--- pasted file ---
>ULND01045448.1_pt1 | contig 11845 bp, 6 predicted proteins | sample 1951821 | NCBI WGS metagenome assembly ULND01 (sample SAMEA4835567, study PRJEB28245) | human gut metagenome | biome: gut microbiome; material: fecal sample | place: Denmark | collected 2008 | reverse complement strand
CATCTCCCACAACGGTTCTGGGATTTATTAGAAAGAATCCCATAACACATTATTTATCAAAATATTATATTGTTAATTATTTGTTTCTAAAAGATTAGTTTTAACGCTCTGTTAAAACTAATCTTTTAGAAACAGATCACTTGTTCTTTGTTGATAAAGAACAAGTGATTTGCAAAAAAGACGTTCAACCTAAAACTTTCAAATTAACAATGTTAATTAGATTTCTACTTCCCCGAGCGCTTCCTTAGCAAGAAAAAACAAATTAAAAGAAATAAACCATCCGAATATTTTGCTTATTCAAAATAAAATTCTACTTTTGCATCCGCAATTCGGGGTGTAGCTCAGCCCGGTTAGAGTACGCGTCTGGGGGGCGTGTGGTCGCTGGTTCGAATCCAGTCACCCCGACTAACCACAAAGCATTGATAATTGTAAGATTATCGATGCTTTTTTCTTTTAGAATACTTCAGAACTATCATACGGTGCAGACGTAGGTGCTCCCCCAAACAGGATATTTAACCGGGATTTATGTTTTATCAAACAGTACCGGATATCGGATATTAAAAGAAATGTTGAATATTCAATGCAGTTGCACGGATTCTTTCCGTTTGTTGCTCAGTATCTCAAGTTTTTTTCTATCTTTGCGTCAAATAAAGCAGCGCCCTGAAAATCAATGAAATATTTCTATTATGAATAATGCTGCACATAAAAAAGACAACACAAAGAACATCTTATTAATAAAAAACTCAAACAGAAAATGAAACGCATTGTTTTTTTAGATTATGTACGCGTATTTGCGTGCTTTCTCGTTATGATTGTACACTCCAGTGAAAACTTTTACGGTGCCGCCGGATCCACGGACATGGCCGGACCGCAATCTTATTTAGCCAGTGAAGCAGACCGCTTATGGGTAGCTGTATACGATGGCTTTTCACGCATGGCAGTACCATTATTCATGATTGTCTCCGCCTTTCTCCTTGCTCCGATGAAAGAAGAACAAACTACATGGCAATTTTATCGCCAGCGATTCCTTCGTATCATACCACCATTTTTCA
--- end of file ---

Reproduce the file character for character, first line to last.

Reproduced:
>ULND01045448.1_pt1 | contig 11845 bp, 6 predicted proteins | sample 1951821 | NCBI WGS metagenome assembly ULND01 (sample SAMEA4835567, study PRJEB28245) | human gut metagenome | biome: gut microbiome; material: fecal sample | place: Denmark | collected 2008 | reverse complement strand
CATCTCCCACAACGGTTCTGGGATTTATTAGAAAGAATCCCATAACACATTATTTATCAAAATATTATATTGTTAATTATTTGTTTCTAAAAGATTAGTTTTAACGCTCTGTTAAAACTAATCTTTTAGAAACAGATCACTTGTTCTTTGTTGATAAAGAACAAGTGATTTGCAAAAAAGACGTTCAACCTAAAACTTTCAAATTAACAATGTTAATTAGATTTCTACTTCCCCGAGCGCTTCCTTAGCAAGAAAAAACAAATTAAAAGAAATAAACCATCCGAATATTTTGCTTATTCAAAATAAAATTCTACTTTTGCATCCGCAATTCGGGGTGTAGCTCAGCCCGGTTAGAGTACGCGTCTGGGGGGCGTGTGGTCGCTGGTTCGAATCCAGTCACCCCGACTAACCACAAAGCATTGATAATTGTAAGATTATCGATGCTTTTTTCTTTTAGAATACTTCAGAACTATCATACGGTGCAGACGTAGGTGCTCCCCCAAACAGGATATTTAACCGGGATTTATGTTTTATCAAACAGTACCGGATATCGGATATTAAAAGAAATGTTGAATATTCAATGCAGTTGCACGGATTCTTTCCGTTTGTTGCTCAGTATCTCAAGTTTTTTTCTATCTTTGCGTCAAATAAAGCAGCGCCCTGAAAATCAATGAAATATTTCTATTATGAATAATGCTGCACATAAAAAAGACAACACAAAGAACATCTTATTAATAAAAAACTCAAACAGAAAATGAAACGCATTGTTTTTTTAGATTATGTACGCGTATTTGCGTGCTTTCTCGTTATGATTGTACACTCCAGTGAAAACTTTTACGGTGCCGCCGGATCCACGGACATGGCCGGACCGCAATCTTATTTAGCCAGTGAAGCAGACCGCTTATGGGTAGCTGTATACGATGGCTTTTCACGCATGGCAGTACCATTATTCATGATTGTCTCCGCCTTTCTCCTTGCTCCGATGAAAGAAGAACAAACTACATGGCAATTTTATCGCCAGCGATTCCTTCGTATCATACCACCATTTTTCA